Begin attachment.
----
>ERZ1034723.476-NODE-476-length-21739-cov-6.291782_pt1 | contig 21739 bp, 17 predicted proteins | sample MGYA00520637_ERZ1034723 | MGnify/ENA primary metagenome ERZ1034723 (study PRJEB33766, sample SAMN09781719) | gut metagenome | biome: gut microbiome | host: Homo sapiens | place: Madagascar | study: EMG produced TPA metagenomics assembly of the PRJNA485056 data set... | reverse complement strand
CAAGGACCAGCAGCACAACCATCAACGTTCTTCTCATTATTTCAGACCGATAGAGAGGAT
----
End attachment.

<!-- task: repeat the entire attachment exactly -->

>ERZ1034723.476-NODE-476-length-21739-cov-6.291782_pt1 | contig 21739 bp, 17 predicted proteins | sample MGYA00520637_ERZ1034723 | MGnify/ENA primary metagenome ERZ1034723 (study PRJEB33766, sample SAMN09781719) | gut metagenome | biome: gut microbiome | host: Homo sapiens | place: Madagascar | study: EMG produced TPA metagenomics assembly of the PRJNA485056 data set... | reverse complement strand
CAAGGACCAGCAGCACAACCATCAACGTTCTTCTCATTATTTCAGACCGATAGAGAGGAT